Why “Justice” is Not the Mission of the Church (In the Most Simple Terms Possible)
Is doing justice a major component of the New Testament Church? Many want to know, and the Dallas Statement on Social Justice answers the question in the negative. Others, who don’t know that conservative evangelicals (including Albert Mohler) universally condemned “Social Justice” a decade ago, are flabberghasted that anyone argues that Social Justice isn’t part and parcel of the church’s mission. For those whose sense of history began this morning, they might be startled to hear another point of view from that presented on the website of The Social Gospel Coalition.
Let me explain this in as few words as is humanly possible. Maybe, just maybe, with the multitudinous volume of words being spent on the subject the forest is getting lost for the trees. So then, maybe fewer words are better.
Justice – “Getting what one is due, what they deserve, or that to which they are entitled.”
Mercy – “Compassion toward one in a lesser estate, particularly done without obligation, but with empathy.”
IN THE BIBLE
Distributing justice is the role of the government, according to 1 Peter 2 and Romans 13. Spiritual Israel, the church, has neither the responsibility nor the right to dispense justice. However, individual believers may petition the government for the distribution of justice in giving people what they deserve (whether good or bad). The church does not wield the sword of justice; the magistrate does.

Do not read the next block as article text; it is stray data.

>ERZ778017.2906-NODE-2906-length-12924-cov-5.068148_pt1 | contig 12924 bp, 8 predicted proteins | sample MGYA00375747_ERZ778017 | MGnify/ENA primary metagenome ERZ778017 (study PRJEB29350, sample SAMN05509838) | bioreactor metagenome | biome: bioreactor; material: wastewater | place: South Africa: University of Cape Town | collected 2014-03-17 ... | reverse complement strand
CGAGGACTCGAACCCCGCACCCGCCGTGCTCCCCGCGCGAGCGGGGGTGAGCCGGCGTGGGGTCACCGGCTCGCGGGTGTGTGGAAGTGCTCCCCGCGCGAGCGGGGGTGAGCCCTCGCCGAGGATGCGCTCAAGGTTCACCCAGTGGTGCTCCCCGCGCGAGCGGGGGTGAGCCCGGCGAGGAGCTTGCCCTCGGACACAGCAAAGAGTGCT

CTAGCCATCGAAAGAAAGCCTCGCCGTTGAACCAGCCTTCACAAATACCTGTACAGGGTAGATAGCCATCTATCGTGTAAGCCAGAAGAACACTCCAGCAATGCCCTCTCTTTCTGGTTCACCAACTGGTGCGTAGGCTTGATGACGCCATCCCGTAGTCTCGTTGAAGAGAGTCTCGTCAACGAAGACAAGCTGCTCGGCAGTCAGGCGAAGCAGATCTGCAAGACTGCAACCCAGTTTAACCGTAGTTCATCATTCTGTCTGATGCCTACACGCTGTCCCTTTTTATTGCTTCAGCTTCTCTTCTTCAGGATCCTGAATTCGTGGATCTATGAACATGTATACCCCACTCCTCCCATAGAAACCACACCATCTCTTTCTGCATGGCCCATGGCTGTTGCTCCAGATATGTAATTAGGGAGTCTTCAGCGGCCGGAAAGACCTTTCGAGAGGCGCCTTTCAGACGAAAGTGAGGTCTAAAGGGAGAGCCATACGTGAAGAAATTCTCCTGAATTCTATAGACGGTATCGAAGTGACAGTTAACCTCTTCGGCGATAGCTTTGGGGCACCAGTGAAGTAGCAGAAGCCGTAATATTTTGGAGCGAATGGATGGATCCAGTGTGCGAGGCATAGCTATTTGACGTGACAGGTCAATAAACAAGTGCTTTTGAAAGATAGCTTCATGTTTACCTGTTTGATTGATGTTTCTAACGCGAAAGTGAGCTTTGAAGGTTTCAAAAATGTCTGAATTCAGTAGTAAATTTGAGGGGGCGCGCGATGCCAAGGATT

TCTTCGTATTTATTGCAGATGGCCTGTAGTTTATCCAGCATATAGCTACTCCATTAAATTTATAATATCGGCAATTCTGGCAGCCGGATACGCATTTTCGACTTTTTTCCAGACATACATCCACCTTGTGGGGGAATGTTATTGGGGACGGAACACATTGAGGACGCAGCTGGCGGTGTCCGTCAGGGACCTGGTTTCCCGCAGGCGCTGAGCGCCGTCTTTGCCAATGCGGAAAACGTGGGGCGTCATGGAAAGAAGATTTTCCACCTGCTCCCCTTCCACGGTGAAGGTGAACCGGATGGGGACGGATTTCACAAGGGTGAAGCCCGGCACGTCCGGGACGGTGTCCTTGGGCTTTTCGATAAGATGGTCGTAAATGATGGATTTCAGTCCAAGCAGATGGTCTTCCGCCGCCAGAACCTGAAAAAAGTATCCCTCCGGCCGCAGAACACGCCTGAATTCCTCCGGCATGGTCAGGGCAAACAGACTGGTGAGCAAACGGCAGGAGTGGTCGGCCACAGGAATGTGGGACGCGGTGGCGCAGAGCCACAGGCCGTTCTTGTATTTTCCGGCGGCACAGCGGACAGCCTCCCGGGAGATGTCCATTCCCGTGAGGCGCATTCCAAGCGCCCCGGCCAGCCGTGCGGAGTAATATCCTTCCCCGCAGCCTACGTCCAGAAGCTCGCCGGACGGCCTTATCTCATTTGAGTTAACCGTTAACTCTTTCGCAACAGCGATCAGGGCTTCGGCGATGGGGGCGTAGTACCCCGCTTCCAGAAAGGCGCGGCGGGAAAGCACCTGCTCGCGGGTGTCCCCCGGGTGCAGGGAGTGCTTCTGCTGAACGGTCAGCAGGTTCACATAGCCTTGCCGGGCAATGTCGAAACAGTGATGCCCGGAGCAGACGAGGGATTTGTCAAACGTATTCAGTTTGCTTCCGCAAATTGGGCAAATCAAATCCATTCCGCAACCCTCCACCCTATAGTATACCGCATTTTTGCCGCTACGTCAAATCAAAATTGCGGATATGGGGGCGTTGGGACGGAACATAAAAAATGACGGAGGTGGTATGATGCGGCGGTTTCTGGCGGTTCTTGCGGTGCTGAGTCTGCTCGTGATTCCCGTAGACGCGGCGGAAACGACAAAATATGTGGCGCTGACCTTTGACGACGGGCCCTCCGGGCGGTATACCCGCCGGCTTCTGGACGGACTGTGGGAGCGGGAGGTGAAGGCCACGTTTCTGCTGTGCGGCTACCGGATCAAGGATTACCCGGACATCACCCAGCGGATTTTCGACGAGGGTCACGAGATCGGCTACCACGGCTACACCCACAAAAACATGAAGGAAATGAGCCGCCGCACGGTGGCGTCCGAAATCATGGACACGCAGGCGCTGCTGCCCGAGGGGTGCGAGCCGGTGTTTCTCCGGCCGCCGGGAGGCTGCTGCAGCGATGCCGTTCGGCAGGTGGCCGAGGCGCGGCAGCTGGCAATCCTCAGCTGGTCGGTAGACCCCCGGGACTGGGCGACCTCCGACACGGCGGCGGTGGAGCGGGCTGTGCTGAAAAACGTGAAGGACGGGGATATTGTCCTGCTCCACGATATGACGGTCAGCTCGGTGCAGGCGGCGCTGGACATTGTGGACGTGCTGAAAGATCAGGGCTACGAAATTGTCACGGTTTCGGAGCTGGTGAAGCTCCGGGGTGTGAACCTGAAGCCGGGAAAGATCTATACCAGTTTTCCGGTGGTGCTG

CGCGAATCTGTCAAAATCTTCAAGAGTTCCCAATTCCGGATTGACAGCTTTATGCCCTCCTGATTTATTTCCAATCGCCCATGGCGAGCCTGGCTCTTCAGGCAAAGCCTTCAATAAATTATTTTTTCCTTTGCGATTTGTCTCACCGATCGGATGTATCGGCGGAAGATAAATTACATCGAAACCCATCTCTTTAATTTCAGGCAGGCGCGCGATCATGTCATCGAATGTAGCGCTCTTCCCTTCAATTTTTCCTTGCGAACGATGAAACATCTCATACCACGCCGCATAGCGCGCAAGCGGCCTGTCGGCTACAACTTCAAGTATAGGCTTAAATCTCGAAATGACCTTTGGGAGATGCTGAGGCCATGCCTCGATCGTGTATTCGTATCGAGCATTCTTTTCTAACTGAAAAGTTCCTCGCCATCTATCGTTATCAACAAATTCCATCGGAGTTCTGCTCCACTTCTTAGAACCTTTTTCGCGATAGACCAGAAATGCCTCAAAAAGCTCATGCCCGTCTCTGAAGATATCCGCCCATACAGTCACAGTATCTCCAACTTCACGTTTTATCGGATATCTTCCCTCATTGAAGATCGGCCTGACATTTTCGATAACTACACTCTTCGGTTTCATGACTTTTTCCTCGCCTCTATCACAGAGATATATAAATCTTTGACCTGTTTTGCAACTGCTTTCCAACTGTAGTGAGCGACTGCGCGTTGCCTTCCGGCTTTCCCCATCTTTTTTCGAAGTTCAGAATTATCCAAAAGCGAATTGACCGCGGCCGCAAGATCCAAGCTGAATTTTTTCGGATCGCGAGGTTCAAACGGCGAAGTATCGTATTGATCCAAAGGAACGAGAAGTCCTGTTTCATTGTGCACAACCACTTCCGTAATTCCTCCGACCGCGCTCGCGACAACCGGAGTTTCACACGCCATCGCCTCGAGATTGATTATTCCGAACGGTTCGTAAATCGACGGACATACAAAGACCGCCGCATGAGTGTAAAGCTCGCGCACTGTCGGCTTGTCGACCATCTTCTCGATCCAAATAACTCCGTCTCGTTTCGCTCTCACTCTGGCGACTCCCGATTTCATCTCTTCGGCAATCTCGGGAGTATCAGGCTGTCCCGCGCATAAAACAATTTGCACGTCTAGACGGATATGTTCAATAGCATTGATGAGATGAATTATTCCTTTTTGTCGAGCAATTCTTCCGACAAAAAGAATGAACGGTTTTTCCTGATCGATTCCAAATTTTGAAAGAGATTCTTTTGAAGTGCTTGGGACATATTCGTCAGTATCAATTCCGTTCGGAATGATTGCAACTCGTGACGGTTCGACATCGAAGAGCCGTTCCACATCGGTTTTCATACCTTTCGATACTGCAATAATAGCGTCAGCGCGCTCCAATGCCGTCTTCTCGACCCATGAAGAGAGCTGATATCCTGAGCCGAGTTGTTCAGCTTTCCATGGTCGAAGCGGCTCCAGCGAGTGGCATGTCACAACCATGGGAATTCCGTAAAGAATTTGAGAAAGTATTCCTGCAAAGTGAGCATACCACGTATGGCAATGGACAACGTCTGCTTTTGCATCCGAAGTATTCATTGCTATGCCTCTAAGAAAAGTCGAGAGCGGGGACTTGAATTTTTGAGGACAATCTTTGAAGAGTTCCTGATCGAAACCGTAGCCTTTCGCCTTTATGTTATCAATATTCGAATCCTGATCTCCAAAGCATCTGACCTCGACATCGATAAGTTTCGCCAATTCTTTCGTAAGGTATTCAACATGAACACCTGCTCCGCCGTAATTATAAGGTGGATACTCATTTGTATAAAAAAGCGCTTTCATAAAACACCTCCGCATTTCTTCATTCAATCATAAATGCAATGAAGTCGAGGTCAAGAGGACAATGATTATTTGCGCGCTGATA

Distributing mercy is the role of Christians individually and corporately (Luke 6:36, Matthew 5:7). However, mercy cannot be demanded. In fact, God Himself gives mercy selectively (Romans 9:15-16). Most mentions of mercy in the Scripture are not a command to give it, but to receive it (Hebrews 4:16).
THAT WHICH IS DESERVED IS JUSTICE
Things under the category of “justice” include punishment for the wicked (Romans 13:4), the full enforcement of all laws or ordinances passed for the governance of a people (1 Peter 2:13), fair balances and measures (Proverbs 11:1), and paying laborers their agreed-upon wage (Romans 4:4). It is the government’s job to ensure that criminals are punished, laws are enforced impartially, and contracts are upheld. It is not the job of the church to settle these matters of criminal law and governance.
THAT WHICH IS NOT DESERVED IS MERCY
Things under the category of “mercy” include caring for the widow and orphan, feeding the hungry, clothing the naked, and caring for the imprisoned. There is no entitlement to kindness. These are acts of mercy and not justice. No one is entitled to food, healthcare, medicine, clothing, or shelter (that belongs to another person), unless they have earned it by previous agreement. The American government, in particular, has no obligation to provide mercy, but Christians should lead the way in the private sector to provide mercy in the name of Jesus.
THE MOST UNFORTUNATE CONFUSION
The presumption of many of the thought-leaders on the side of evangelical Social Justice is that mercy is actually justice and that people are entitled to kindness. They presume this is the case because, as Marxists or collectivists, they have a hard time telling the difference between rights, entitlements, and charity. Sadly, this confusion has soteriological ramifications. If you do not know the difference between justice and mercy, you will have a hard time understanding the concepts of grace and gratitude.
A CALL TO ACTION
Too many churches in America are lacking in discernment. Do you find yourself wishing you could help? Do you have a love for Scripture? And a desire to write to edify the church?
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